The Deseret Morning News has been critical of iProvo on "philosophical" grounds, essentially arguing that no matter how successful the fiber optic network might become, a city government should not be in the telecommunications business.

I appreciate this opportunity to respond to that criticism, especially because as the three-term mayor of Provo tasked with delivering government services effectively, I agree that government should play a very limited role in society. I believe that government exists to provide only those services necessary for basic security, economic success and quality of life that the private sector either cannot or will not provide. It wouldn't make sense for each homeowner to create a water system or hire a police force or pave the patch of road in front of his or her house.

Providing these services under the direction of duly elected leaders is what city government is all about.

I firmly believe that ultra-broadband telecommunications infrastructure is as critical to the economic vitality and quality of life of Provo residents and businesses as other forms of basic infrastructure. None of us will be successful in the future without access to the electronic highway with enough capacity for the amazing and life-altering applications that are here today and the many others rapidly being developed.

A number of years ago, recognizing the need for an ultra-broadband network in Provo, we approached telecommunications providers and asked them to build such a network. Their clear answer was that they would not, or that it would be many years before they upgraded their networks to the level we knew was necessary. So we went through the proper channels of approval by city leaders, following legislative laws and intent, to construct iProvo.

In weighing whether this is the proper role of government, readers should be aware iProvo does not provide retail applications or services but makes available only the basic network infrastructure. Retail services are offered by private firms using the public infrastructure.

It is analogous to Provo city providing roads, but not owning or operating the trucking companies using the roads. We provide a municipal airport; but we don't own or operate the airlines that use it.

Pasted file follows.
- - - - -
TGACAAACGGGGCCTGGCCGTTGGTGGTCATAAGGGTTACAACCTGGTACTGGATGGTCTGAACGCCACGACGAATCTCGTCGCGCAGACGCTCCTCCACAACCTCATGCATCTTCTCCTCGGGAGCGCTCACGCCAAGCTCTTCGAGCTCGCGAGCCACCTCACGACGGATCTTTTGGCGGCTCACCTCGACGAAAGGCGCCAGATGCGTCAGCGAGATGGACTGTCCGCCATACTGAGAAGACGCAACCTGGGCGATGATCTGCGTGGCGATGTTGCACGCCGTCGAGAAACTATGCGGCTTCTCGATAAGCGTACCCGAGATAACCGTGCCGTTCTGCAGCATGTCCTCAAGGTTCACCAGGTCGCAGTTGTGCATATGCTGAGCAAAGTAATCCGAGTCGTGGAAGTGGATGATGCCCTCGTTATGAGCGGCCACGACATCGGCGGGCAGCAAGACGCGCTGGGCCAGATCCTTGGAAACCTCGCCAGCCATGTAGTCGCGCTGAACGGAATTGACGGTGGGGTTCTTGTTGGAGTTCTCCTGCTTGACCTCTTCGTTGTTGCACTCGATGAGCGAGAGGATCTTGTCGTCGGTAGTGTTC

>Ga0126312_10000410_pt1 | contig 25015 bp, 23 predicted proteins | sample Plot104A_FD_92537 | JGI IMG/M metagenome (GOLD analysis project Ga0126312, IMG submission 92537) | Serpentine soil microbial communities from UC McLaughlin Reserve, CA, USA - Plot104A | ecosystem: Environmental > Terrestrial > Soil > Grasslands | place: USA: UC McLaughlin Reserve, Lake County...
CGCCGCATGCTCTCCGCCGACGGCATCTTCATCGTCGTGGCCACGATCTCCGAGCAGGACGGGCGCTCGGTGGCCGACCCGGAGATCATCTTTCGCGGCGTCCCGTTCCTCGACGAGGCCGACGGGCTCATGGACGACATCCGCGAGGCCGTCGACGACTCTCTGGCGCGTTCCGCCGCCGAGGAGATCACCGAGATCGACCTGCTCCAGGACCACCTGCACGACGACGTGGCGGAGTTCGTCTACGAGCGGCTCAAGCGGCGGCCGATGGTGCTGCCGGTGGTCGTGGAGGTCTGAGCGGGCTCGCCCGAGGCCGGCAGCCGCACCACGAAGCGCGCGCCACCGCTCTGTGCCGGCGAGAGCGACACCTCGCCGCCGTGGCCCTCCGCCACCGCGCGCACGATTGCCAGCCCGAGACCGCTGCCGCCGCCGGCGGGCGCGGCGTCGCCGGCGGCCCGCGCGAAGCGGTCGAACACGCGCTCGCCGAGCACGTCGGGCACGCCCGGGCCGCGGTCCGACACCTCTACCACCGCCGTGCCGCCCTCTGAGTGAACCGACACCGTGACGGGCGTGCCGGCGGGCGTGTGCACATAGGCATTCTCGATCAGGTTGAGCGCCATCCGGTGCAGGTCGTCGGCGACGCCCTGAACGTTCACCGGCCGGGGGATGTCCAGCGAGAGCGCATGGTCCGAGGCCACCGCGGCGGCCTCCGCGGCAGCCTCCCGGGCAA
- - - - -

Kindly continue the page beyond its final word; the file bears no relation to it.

Similarly, we provide a basic fiber-optic public telecommunications network on which private firms can vigorously compete and offer advanced phone services, high-definition television, ultra-broadband Internet access, telemedicine, video conferencing, telecommuting and so forth. The system allows for school channels, neighborhood channels and new applications we can't even fathom today.

Rather than unfairly competing with the private sector, this arrangement encourages competition and attracts more private firms to offer services. The incumbent telecommunications firms have been invited to use the network. We strongly believe that fiber to the home and office is the only technology that will meet future needs. This network can offer gigabits per second, plenty to accommodate ultra-fast uploads and downloads of the full-motion, high-density video applications that are becoming ubiquitous on the Internet. This network will enable products that we have yet to conceive of but that are certain to become necessities in the decades ahead.

Provo citizens and businesses want to compete in the global marketplace. We want to attract businesses and residents who are on the leading edge of advanced technology. We don't want to become second-class citizens of the online world.

I firmly believe that providing this basic public infrastructure, on which numerous private providers can offer services and compete, is just what government ought to be doing.


Lewis Billings is the mayor of Provo city.